Poets and writers had the opportunity to spend two days working and writing inside Bio
UA Special Collections
Students who were provided scholarly access to the archives of Ken Wolfgang will present their research on the filmmaker and his work during a May 3 symposium.
As a major visual and narrative art form of the 20th century, cinema can offer insight into little-known, or perhaps little-understood, peoples, traditions and cultures.
This spring, two film collections – the recently acquired Ken Wolfgang Archival Film Collection in Special Collections and the online American Indian Film Gallery – provided a unique cultural and archival research opportunity for graduate students in the English department.
Under the direction of Jennifer Jenkins, associate professor of English, the 14 students enrolled in "History and Theory of Film" were the first allowed scholarly access to the Wolfgang collection.
The results of their intensive study will be shared at the 2012 Student Research Symposium. The event will be held May 3 from 3-7:30 p.m. in the UA's Special Collections, 1510 E. University Blvd. The event is free and open to the public.
Hosted by Special Collections and the UA English department, the symposium will highlight the interdisciplinary study of filmmaking and storytelling as a means toward cultural understanding.
In addition to sharing students' research efforts, the symposium also will launch the newly established Ken Wolfgang & Kendra Gaines Library Endowment for the purpose of continuing the tradition of filmmaking as storytelling and cultural introduction.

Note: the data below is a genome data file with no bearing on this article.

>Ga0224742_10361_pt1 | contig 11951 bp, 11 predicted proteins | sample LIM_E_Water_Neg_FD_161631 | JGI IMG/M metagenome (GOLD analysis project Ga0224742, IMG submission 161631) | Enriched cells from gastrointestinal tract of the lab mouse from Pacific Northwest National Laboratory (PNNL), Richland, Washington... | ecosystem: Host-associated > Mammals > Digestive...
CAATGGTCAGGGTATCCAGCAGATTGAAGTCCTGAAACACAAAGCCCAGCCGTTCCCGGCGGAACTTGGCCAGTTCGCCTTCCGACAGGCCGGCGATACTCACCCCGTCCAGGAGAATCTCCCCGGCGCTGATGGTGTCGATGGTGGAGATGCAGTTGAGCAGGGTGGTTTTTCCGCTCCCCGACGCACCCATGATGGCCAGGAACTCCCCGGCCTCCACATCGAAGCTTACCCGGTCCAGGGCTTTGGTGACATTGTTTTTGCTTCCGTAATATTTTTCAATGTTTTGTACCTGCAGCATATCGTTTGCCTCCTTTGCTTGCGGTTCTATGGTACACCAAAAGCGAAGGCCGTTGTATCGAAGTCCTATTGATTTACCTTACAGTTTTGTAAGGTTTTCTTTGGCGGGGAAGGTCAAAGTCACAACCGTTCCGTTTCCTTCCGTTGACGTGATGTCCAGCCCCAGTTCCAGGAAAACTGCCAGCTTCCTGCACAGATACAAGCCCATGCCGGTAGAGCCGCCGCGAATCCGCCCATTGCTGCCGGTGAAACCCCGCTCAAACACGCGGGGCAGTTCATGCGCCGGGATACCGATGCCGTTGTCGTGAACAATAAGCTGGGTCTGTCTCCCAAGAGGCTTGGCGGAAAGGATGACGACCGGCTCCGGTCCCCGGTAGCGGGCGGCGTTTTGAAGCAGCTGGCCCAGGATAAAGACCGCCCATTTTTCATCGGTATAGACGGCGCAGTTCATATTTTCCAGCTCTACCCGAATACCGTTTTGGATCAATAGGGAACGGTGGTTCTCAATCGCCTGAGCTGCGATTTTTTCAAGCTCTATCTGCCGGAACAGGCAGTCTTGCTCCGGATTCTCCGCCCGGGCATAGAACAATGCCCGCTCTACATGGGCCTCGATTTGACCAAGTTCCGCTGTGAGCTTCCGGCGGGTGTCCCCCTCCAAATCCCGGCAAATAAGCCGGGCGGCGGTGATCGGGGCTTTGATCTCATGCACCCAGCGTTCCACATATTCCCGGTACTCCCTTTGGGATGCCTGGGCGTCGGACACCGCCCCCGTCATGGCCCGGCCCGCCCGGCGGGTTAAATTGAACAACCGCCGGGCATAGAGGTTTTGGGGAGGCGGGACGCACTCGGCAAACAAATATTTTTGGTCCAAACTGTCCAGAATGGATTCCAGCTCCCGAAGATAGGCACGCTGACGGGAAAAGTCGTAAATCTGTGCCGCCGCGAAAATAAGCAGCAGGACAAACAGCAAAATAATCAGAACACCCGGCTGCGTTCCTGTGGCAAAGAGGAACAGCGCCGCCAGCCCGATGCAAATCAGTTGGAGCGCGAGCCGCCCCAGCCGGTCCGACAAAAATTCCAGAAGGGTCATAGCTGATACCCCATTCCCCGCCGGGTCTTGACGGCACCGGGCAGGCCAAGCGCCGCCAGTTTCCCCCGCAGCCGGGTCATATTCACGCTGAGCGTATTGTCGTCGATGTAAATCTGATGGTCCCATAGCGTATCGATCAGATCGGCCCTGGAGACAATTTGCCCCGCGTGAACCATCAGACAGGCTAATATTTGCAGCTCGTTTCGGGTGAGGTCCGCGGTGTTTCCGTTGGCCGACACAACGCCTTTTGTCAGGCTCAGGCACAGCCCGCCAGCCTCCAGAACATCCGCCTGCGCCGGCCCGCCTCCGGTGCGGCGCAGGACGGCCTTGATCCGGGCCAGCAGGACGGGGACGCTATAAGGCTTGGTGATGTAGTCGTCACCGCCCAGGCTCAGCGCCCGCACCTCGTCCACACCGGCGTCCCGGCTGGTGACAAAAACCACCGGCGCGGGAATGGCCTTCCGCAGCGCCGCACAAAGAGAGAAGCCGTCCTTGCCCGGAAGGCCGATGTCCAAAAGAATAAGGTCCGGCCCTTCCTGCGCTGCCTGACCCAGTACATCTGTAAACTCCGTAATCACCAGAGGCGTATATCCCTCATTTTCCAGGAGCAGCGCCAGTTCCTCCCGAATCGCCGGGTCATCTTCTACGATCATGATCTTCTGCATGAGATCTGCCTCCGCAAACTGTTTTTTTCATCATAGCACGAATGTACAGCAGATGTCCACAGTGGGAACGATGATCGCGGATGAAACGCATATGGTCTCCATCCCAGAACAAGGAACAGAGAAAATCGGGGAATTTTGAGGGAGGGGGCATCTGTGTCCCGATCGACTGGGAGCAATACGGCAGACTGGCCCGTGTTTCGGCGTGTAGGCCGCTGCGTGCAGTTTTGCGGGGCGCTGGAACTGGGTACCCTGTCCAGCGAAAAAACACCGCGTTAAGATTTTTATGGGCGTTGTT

Graduate students from across the disciplines who are pursuing projects involving film as an historical aesthetic or cultural medium or developing script projects may apply for endowment support.
Awards will be granted for research and research-related activities conducted in the film and associated collections housed at UA Special Collections.
During the symposium, and with special attention to the work of Wolfgang, the graduate students will explore four categories of film during the event: Hollywood and film theory, cinematic Mexico, adaptation (page, stage, big and small screen) and also Wolfgang's archival film representations of Mexico.
Donated to Special Collections in 2011 by his wife, professor Kendra Gaines, the Ken Wolfgang Archival Film Collection includes full-length independently produced travelogue films that share rare glimpses of world cultures including Japan, India, Thailand, Singapore, Austria and Mexico from the 1950s to the 1980s. The UA's Special Collections has curated the archives, making them available to students, educators and the general public.
Wolfgang was a self-taught filmmaker who relied on his innate storytelling ability to authentically document the daily lives of people from little known, and often misunderstood, parts of the world.
His films succeeded in sharing stories that had not been told before, stories about people and places who were quite unknown to American audiences. Wolfgang presented his films throughout the country on the U.S. travel film lecture circuit.
For each showing, he wrote his own scripts, chose his own music and sound effects, and did his own live narration to large audiences as the film was projected. His work was nationally recognized by organizations such as National Geographic and film producer Walt Disney.
UA Special Collections